[Marxism] No Exit in Black: Trapped by the Economy and Politics

Yoshie Furuhashi furuhashi.1 at osu.edu
Fri Nov 5 01:34:33 MST 2004

<blockquote>No Exit in Black: Trapped by the Economy and Politics
Marcellus Andrews
Guest Commentator

The just concluded presidential election was all about Iraq, with the 
state of the economy lagging in importance while questions about 
poverty, economic inequality and racial justice languished in the 
shadows.  As always, the concerns of black people were invisible to 
the parties and to white America.  Black American voters were again 
caught in a vise between the vengeful white nationalist conservatism 
of the Republicans and an increasingly indifferent business 
liberalism of the Democrats.

But one gets the sense that black America is at a breaking point in 
matters of politics.  The old alliance between blacks and the 
Democrats is about to end while the war between blacks and 
conservatives is going to get much worse.  Most of all, the unique 
solidarity between the black middle class and the black poor will 
soon end as the pressure of economic survival turns former allies 
into enemies.  Poor black people are about to become the victims of a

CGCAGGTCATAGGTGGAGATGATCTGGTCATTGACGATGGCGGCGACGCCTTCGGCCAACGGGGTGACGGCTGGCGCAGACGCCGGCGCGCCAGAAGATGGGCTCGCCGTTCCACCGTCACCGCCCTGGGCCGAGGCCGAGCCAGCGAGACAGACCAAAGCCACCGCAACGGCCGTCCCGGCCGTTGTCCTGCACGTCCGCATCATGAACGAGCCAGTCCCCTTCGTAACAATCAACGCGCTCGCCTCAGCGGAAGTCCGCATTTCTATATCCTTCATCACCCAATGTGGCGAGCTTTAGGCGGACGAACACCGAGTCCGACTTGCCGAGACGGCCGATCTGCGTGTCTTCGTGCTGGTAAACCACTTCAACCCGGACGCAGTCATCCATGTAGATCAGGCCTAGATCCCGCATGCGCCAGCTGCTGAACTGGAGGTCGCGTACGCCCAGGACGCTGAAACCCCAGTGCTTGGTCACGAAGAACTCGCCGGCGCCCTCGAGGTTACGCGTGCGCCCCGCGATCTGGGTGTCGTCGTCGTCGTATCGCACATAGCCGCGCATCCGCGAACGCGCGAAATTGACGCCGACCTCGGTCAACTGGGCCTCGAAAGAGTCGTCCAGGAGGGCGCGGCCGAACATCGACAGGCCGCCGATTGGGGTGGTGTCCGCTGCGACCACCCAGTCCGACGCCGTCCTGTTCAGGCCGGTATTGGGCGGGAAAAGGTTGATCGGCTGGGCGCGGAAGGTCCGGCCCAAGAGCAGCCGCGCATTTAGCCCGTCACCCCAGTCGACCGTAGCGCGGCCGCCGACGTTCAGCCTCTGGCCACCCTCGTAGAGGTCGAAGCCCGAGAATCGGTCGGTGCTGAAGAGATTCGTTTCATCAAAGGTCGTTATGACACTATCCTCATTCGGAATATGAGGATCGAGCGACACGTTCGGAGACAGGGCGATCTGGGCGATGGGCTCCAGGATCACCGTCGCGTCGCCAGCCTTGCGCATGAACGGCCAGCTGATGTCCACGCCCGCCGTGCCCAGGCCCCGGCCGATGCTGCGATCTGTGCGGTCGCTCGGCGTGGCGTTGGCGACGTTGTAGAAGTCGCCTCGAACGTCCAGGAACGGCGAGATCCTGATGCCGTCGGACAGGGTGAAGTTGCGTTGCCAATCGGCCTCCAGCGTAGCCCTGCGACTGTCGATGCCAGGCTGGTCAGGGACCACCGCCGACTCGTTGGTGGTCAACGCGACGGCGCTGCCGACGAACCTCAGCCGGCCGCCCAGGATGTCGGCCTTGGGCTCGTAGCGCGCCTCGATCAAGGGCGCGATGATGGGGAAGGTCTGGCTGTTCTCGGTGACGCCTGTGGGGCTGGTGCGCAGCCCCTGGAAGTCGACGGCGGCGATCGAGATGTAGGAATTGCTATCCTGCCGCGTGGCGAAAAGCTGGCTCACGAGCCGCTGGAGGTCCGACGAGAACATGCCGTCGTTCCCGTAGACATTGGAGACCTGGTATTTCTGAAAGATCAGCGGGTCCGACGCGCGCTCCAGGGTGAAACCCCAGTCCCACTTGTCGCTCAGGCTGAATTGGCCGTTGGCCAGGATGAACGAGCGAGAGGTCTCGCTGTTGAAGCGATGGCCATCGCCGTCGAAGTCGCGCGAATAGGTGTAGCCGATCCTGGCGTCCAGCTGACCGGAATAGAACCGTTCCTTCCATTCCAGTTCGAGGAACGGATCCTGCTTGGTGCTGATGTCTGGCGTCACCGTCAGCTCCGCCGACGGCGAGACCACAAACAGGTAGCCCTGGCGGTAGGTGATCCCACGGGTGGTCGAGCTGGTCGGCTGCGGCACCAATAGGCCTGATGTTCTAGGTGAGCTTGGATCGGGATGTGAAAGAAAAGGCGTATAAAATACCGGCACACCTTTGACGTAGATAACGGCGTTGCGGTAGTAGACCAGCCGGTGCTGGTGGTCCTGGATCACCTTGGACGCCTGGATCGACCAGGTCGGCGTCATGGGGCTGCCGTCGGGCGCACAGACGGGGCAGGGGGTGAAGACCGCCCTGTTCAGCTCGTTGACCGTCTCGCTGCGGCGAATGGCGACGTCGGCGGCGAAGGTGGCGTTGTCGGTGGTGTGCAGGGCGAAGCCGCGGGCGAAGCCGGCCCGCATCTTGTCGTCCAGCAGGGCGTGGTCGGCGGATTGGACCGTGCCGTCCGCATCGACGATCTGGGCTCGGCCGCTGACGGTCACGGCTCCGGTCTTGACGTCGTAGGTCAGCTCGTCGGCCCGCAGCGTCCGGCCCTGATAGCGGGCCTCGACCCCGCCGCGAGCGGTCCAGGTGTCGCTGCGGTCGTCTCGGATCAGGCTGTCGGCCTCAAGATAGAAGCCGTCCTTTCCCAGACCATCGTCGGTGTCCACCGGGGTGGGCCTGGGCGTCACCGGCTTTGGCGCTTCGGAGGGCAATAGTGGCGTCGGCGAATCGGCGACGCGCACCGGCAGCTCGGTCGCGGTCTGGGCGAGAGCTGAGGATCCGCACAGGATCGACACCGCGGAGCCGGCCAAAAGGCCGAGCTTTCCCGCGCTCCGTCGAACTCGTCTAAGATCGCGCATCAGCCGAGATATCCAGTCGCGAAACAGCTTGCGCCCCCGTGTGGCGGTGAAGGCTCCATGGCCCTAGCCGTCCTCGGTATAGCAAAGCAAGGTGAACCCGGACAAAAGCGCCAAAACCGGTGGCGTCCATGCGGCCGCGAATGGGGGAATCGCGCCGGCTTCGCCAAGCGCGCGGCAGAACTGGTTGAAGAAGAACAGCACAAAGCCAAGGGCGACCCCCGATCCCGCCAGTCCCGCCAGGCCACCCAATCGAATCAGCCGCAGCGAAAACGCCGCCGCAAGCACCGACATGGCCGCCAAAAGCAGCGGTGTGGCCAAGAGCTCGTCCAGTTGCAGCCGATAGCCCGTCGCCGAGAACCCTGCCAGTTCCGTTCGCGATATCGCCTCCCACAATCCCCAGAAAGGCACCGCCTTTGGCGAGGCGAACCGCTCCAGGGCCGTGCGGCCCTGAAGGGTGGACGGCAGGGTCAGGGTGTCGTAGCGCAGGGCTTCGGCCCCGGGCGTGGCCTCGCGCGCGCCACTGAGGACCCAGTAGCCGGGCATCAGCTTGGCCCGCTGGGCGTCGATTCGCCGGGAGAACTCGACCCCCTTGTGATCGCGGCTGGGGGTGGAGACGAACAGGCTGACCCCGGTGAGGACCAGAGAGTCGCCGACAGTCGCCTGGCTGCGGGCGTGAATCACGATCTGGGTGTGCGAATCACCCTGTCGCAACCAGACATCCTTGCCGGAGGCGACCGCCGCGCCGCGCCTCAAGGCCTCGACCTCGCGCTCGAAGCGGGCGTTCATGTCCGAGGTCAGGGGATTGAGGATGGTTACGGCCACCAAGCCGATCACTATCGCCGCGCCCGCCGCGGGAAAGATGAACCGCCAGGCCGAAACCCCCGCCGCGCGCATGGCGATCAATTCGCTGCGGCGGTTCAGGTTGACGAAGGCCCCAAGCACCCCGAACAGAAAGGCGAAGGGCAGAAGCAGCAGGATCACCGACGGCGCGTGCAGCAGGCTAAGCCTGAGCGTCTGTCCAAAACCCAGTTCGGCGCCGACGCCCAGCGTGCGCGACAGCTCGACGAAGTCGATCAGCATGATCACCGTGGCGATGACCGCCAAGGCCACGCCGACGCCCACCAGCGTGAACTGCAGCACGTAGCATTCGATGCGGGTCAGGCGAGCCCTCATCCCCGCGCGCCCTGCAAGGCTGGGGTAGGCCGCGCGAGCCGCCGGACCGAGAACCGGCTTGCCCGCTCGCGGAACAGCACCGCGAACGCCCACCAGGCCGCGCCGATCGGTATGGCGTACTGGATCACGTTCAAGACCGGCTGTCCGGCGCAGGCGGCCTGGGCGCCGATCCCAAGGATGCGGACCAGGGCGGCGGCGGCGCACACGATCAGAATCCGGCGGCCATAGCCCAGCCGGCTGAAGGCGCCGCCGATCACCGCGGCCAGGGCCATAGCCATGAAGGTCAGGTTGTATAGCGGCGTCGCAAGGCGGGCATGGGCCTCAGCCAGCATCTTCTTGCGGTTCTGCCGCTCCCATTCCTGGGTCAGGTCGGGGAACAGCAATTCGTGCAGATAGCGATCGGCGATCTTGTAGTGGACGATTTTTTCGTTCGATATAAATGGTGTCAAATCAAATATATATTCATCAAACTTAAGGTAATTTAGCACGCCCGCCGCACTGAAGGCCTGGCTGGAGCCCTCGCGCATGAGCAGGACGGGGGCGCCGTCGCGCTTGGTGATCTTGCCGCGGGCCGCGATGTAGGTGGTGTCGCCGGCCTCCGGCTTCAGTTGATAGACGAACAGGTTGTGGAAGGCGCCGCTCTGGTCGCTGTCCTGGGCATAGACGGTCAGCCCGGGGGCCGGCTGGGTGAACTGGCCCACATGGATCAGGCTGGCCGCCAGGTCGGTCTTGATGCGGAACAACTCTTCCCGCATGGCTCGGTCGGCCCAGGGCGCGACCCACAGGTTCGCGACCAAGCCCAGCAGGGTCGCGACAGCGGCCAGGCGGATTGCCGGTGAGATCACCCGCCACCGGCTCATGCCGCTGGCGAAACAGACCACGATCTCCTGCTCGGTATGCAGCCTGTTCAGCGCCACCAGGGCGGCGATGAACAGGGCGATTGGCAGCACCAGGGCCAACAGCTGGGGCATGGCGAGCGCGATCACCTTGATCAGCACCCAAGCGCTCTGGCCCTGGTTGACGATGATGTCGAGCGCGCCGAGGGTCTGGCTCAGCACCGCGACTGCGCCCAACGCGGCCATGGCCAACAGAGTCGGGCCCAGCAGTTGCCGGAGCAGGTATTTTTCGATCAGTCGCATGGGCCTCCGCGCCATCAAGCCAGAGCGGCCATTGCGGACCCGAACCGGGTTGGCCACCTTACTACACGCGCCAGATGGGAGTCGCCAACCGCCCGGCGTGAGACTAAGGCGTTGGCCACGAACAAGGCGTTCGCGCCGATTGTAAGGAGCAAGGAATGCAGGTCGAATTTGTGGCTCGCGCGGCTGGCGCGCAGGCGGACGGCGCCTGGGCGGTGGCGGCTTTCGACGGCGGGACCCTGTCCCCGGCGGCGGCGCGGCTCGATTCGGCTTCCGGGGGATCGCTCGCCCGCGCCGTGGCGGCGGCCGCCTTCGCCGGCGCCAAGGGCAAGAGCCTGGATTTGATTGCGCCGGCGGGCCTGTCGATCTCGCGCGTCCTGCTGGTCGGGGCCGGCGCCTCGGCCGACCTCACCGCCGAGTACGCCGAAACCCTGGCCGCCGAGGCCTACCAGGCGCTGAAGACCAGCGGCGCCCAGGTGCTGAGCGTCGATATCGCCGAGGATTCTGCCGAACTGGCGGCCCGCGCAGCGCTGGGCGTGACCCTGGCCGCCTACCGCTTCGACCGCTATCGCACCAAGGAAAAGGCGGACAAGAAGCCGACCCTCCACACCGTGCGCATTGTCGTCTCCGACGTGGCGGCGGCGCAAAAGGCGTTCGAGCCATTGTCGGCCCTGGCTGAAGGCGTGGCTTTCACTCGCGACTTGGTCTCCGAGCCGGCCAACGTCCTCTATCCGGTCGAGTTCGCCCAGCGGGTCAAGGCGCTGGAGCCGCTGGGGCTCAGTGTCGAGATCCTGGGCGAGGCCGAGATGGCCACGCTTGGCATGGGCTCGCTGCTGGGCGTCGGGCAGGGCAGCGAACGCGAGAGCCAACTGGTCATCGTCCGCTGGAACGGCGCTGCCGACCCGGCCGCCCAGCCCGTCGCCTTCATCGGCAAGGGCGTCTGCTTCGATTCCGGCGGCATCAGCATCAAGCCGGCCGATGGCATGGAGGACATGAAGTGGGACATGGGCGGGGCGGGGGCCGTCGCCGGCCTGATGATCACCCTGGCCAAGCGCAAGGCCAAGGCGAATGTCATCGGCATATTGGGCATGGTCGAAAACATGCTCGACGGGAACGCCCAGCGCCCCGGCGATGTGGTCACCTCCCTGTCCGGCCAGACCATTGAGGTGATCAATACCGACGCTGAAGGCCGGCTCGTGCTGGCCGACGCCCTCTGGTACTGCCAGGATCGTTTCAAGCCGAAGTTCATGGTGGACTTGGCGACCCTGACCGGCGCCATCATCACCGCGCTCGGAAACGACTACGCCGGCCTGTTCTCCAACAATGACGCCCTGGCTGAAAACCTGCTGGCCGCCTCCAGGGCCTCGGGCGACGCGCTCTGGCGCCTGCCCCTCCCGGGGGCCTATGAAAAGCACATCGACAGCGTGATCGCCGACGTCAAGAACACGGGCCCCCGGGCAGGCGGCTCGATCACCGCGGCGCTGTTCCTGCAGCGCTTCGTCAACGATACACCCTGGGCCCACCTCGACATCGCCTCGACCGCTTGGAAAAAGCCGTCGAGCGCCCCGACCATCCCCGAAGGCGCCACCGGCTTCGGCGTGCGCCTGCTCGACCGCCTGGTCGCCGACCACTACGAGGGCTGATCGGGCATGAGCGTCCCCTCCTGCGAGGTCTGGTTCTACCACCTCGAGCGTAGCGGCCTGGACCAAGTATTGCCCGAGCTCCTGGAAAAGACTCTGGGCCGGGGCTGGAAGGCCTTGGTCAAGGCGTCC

great political betrayal that is as predictable as it is awful. 
This betrayal is due to the unyielding logic of modern economic life, 
which has slowly but inexorably destroyed the basis for black unity. 
A brief assessment of our current economic predicament shows why the 
old forms of black unity cannot endure. . . .

The harsh reality of American economic life is that the blue collar 
road to the middle class has collapsed in the face of a world economy 
dominated by trade and technology.  A large fraction of the American 
work force have been stranded in the declining sectors of the 
American economy, even as their luckier counterparts in the growing 
sector are experiencing a sustained economic boom.  The majority of 
black American workers have been stranded on the wrong side of the 
economic divide between skilled and unskilled labor, a far larger 
fraction than among the white majority.  Even skilled workers face 
job and employment threats from trade and technology, so they are in 
no mood to help people in even greater need then themselves.

Black Americans need government help more than whites in order to